It was hot. There was no end to the amount of work they did. The hours were from sunrise to sunset. They were in a foreign land far from their home. Escaping was not a realistic option. If they made an attempt to escape, they risked being severely punished. The work involved pain. Each time they picked the soft fiber from the plant the chance that they might prick themselves was ever present. Also, their overseers who acted as surrogate parents mistreated them to the extent they were thought of as equal to animals. But, they were human beings. And this was not a job, but a life sentence. There were no employers and employees, but only masters and slaves.
The reality of their plight set in for me when I visited the Hacienda San Jose yesterday. I traveled the corridors of the catacombs where the dead were hidden. I entered the slave room where they were tortured. I also walked the grounds where the master walked overlooking the plantation. I drank at his bar. I even walked into the church that is situated next to the property.
I imagined that his numerous artifacts from around the world — his chest, rugs, tables — reminded him of the vast social network he was a part of. The sight of his chest surely reminded him of the friend from Nicaragua who gifted it to him. Like Facebook, we feel connected to people even if we don’t see them daily. Our friend’s photos are reminders that they exist somewhere on this planet.
For this master, I imagine that no matter how far this plantation was from Spain, which is where he originated, he still felt connected to a vast network of colleagues, and acquaintances through those artifacts that decorated each room of his elaborate abode. Sadly, like him his acquaintances were evil and cruel to their counterparts of darker hue.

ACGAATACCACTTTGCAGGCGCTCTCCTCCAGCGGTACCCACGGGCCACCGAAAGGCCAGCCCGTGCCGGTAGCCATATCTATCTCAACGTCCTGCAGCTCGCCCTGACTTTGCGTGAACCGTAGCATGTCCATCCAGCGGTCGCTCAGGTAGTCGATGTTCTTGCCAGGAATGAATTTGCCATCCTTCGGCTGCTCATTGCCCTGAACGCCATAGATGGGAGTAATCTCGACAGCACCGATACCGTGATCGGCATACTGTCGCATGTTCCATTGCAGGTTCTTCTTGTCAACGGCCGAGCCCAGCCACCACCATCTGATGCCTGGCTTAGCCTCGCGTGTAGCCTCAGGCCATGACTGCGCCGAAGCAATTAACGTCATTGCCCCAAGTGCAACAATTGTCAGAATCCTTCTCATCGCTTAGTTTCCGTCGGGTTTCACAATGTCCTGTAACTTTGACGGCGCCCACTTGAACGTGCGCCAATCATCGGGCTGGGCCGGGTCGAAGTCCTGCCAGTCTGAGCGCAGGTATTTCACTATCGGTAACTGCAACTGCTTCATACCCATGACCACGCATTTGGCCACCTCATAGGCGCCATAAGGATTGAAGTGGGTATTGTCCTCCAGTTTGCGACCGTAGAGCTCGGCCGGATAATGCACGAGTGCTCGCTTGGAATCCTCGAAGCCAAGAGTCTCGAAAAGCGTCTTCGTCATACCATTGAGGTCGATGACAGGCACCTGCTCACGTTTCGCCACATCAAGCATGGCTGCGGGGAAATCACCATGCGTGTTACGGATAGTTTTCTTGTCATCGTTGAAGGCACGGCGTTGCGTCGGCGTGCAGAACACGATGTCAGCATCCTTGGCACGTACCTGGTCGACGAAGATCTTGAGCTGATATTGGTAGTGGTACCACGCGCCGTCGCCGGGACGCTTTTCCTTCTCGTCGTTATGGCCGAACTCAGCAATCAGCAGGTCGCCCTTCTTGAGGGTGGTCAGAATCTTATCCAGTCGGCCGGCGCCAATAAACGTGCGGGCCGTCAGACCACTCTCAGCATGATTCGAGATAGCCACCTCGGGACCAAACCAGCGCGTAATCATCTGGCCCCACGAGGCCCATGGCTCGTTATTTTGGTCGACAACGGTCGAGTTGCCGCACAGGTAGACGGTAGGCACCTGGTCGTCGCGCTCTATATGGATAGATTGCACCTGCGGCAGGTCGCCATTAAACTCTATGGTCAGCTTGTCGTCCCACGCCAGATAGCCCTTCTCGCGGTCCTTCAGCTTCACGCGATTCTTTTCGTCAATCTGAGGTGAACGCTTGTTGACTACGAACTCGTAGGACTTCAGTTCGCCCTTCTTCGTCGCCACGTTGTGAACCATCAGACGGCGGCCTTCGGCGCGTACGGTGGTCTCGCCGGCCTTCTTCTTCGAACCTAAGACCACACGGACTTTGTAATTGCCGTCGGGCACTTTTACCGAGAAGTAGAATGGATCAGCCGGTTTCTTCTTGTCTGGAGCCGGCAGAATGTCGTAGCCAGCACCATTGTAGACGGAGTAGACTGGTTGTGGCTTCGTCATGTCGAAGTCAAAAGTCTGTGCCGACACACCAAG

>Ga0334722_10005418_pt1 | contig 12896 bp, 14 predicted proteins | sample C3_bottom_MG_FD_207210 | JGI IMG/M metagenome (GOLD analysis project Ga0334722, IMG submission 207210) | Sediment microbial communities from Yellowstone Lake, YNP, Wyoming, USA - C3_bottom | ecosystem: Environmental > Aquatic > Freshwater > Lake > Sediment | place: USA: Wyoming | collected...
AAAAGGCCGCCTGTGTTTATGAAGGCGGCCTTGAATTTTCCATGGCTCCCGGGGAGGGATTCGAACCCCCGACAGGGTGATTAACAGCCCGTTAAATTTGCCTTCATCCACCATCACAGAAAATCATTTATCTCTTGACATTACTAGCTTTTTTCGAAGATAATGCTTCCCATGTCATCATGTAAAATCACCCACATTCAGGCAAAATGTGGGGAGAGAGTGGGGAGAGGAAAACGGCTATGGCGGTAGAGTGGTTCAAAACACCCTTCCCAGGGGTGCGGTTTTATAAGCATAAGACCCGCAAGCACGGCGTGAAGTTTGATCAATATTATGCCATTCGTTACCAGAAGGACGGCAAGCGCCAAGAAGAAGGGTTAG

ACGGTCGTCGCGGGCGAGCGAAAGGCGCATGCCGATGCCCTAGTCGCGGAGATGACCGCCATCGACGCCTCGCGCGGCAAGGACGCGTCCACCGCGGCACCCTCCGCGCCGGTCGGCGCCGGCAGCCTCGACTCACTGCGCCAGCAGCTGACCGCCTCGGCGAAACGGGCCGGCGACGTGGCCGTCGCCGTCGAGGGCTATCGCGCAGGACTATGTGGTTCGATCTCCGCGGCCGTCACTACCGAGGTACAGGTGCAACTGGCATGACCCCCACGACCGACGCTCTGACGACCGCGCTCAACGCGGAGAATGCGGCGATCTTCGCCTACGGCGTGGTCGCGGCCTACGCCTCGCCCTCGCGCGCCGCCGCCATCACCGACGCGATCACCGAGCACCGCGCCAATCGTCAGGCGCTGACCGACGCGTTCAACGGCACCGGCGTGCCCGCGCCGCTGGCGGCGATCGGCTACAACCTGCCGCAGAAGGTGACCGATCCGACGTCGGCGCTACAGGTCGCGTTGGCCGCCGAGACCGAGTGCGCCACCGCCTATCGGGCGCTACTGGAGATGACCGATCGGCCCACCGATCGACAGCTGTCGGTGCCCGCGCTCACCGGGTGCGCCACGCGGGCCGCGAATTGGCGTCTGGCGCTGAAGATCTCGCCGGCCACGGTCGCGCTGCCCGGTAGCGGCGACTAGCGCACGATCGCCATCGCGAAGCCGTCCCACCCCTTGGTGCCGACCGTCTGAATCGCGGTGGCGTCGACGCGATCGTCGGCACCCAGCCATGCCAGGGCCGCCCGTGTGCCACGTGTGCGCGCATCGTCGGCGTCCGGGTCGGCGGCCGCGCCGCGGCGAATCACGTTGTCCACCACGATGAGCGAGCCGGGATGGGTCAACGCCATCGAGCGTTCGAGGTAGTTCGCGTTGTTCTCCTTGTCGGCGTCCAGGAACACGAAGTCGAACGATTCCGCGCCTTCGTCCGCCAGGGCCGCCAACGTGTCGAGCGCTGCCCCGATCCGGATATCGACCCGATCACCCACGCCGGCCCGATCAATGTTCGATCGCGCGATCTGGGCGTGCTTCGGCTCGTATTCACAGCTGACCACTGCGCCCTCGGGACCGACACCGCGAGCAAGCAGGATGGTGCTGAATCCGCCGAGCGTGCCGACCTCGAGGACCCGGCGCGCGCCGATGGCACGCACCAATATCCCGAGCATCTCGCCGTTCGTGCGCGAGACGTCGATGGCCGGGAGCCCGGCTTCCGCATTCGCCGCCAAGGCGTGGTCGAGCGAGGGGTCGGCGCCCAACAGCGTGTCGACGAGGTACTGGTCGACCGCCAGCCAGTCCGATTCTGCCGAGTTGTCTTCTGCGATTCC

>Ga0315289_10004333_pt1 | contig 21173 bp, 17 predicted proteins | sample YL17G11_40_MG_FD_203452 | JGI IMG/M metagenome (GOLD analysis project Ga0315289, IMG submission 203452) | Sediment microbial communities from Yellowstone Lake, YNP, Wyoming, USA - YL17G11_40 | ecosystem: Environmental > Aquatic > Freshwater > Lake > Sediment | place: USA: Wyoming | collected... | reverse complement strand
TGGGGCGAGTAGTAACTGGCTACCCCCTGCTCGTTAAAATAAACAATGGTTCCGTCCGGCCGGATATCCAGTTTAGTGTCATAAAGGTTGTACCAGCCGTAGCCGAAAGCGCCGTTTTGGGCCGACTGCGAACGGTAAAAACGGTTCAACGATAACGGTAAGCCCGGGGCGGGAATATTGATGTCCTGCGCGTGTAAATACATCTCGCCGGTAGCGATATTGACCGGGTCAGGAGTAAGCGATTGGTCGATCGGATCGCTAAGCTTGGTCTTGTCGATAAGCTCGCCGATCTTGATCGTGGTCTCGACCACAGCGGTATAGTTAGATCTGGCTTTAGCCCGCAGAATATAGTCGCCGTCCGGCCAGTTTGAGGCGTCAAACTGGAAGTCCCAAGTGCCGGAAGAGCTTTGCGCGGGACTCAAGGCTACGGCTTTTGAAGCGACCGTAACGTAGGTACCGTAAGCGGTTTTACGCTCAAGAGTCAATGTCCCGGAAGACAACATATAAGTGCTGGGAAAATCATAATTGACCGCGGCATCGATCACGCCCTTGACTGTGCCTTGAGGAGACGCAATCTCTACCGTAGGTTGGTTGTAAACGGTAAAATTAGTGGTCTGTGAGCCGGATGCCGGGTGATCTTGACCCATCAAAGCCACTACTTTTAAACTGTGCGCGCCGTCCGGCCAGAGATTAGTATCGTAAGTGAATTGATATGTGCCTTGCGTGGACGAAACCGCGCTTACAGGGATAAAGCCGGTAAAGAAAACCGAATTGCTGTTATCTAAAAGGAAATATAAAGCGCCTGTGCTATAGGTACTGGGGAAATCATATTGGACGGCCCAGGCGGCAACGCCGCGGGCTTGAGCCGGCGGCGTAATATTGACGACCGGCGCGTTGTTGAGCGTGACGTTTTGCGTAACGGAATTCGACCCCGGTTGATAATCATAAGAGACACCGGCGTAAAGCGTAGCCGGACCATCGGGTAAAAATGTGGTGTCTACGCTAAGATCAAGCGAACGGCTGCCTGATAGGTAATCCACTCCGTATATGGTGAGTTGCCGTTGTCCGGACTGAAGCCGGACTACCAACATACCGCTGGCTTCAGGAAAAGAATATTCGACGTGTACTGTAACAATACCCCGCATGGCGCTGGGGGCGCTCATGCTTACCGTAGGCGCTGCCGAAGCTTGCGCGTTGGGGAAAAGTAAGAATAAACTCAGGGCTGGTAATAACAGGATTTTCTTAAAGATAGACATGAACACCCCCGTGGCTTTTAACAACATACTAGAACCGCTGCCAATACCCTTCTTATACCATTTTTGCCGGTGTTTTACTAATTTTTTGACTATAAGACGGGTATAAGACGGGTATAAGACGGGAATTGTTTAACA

These treasures insulated him from the reality that he was isolated, alone. They also insulated him from the idea that his slaves were like him. How could they be if they did not possess the treasures he had? Torn from their families, and forced into a strange world, the slave’s life was all but insulated.
This plantation reminded me of Leonardo DiCaprio’s character in D’Jango.
His operation was illegal. He hid slaves under his plantation so as not to arouse suspicion that he was trafficking slaves. Were he found out to be doing so he would have been taxed heavily. The enterprise was difficult too because his slaves wanted to rebel and escape his tyranny. As it was explained to me, just as it occurred in the movie D’Jango, the slave-master finally got his comeuppance in the end when the slaves murdered him on the steps of the plantation.
Have you ever picked cotton? Probably not. The process is laborious and requires that people in a low economic stratum do it to survive. In America, the work of picking cotton was done by slaves who most of whom came from western Africa and suffered horrendous fates. Though cotton picking in and of itself is a harmless, yet labor intensive process, the history of slavery in the Americas has marred the ideas of the act. Instead of thinking about happy workers contributing to a larger economy and enjoying the fruit of their labor, we think of savage beatings, rape, amputation of limbs, and lashes by whips that were sadly all part of slaves lives.
Today, I picked cotton. The act of doing so did not conjure images of torture, but the stories I heard while visiting the nearby Hacienda did. The soft fiber hides the hard reality that the slaves endured and many succumbed to at this plantation.